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The Function of Nerve Agents.
Nerve agents may be absorbed into the body by a number of diffrent routes. When inhaled, the chemicals may be absorbed at any point between the mucosa of the mouth and the alveoli of the lungs. Other routes include absorption through the skin (especially through a wound), direct absorption through the eye and via the intestinal tract following ingestion of contaminated foodstuffs.

Effective defense against nerve agents involves protection of the whole body.

Once inside, the nerve agents affect the body in the following way. At nerve muscle junctions and many other synapses throughout the body, there exists an enzyme called Acetyl-cholinesterase. The action of this enzyme is to hydrolyse and thus break up molecules of acetylcholine which are released as a result of nerve signals reaching these synapses. In a normal synapse, when a nerve signal is recieved, millions of these acetylcholine molecules are released into the sinaptic cleft (a microscopic space between the neuron and muscle) and bind to acetylcholine receptors on the muscle. Under normal circumstances these are bound only for a few milliseconds as the acetylcholine molecules are rapidly hydrolysed by the acetyl-cholinesterase enzyme.

In the presence of a nerve agent, however, the enzyme becomes inhibited and is unable to hydrolyse the acetylcholine which then remains bound to the receptor. As more nerve signals are recieved, more molecules are released resulting in excessive amounts of acetylcholine in these clefts.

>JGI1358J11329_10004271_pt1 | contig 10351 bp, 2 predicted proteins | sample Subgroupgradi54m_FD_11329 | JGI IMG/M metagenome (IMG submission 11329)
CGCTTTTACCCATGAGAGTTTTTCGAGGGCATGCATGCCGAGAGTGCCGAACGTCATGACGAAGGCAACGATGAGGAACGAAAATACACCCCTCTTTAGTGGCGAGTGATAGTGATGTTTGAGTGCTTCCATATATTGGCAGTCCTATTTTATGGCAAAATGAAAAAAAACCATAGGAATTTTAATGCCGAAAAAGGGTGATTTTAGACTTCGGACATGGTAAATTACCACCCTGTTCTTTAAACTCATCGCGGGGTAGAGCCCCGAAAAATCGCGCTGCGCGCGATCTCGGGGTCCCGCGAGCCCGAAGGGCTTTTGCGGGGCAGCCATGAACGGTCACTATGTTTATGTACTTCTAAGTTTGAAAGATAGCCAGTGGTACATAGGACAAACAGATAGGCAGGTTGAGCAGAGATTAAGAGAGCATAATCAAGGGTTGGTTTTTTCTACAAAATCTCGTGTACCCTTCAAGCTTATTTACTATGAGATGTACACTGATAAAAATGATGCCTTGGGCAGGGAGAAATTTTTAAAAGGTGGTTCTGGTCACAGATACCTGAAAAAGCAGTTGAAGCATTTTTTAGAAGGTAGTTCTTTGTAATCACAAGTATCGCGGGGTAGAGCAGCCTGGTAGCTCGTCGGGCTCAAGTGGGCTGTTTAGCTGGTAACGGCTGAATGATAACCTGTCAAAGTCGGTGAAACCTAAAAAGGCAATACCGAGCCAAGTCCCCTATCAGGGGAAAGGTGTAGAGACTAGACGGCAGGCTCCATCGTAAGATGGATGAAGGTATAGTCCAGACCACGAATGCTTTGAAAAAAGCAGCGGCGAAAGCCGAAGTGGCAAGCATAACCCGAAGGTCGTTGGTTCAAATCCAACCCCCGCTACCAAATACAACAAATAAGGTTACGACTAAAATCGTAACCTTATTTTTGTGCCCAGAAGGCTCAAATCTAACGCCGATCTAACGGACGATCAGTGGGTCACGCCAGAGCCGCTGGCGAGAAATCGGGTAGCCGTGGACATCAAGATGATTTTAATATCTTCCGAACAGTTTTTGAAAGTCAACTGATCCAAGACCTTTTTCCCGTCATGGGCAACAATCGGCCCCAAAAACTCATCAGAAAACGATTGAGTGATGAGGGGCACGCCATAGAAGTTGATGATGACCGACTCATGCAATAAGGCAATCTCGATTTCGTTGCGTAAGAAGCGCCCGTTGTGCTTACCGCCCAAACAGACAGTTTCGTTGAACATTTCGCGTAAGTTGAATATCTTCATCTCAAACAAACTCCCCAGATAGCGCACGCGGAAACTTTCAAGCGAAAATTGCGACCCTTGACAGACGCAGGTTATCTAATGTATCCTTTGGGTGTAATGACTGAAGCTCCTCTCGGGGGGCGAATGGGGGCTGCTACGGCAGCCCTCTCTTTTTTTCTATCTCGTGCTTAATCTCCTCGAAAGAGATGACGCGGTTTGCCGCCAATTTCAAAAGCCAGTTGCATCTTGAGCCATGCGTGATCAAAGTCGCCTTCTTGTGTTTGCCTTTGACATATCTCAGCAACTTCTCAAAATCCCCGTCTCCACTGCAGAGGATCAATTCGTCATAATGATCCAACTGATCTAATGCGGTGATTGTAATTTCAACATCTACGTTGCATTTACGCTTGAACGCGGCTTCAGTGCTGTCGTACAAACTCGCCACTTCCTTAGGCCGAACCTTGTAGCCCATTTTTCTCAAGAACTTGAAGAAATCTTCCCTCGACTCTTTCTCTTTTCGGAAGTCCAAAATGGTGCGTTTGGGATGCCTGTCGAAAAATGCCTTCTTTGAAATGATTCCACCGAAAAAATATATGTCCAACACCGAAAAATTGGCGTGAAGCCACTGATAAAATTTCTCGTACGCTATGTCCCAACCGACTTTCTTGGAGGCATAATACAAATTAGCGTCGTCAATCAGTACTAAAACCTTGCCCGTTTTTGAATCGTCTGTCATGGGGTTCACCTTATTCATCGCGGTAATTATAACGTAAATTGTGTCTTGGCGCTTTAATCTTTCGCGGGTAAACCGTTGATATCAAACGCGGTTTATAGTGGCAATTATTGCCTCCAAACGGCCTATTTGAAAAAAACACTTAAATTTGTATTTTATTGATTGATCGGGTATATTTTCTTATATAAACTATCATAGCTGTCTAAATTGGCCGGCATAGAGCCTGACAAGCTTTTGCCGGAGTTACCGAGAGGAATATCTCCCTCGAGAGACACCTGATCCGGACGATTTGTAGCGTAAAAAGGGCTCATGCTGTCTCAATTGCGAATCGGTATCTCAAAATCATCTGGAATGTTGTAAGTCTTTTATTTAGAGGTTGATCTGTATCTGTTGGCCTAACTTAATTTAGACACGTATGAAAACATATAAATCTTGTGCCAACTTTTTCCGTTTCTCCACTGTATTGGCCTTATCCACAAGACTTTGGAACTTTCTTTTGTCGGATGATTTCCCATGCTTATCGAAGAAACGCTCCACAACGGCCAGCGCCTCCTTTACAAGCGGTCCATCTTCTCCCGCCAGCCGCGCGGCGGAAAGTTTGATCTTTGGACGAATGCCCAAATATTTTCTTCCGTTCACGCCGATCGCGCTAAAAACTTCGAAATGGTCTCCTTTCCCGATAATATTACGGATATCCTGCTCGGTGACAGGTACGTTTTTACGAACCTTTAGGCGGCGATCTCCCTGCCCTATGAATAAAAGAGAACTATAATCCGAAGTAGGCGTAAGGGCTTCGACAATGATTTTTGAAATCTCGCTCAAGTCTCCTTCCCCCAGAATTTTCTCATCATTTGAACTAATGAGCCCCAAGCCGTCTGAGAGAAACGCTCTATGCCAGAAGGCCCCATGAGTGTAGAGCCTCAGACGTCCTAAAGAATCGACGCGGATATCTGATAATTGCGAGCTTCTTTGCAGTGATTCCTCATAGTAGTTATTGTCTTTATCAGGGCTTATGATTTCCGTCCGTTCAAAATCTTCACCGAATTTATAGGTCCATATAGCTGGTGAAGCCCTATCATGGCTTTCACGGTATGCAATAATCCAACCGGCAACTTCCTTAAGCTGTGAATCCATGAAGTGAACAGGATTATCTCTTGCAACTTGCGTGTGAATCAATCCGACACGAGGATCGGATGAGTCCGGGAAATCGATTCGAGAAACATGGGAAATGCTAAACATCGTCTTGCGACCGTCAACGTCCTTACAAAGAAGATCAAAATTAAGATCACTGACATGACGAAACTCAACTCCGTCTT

The effect of the nerve agents is to inhibit the hydrloysis of acetylcholine
resulting in a build up of acetylcholine in the synaptic cleft.

There is an additional effect which stems from this build up of acetylcholine. In normal acetylcholine hydrolysis one of the products, choline, is taken back up by the pre- synaptic nerve and recycled to form more acetylcholine. Since hydrolysis is inhibited in an affected synapse, there can only be limited replenishment of acetylcholine stocks. For this reason the effects of exposure to these substances can be irreversable and even with immediate treatment the recovery period could be months, with hugely increased sensitivity to very mild nerve agents such as insecticides.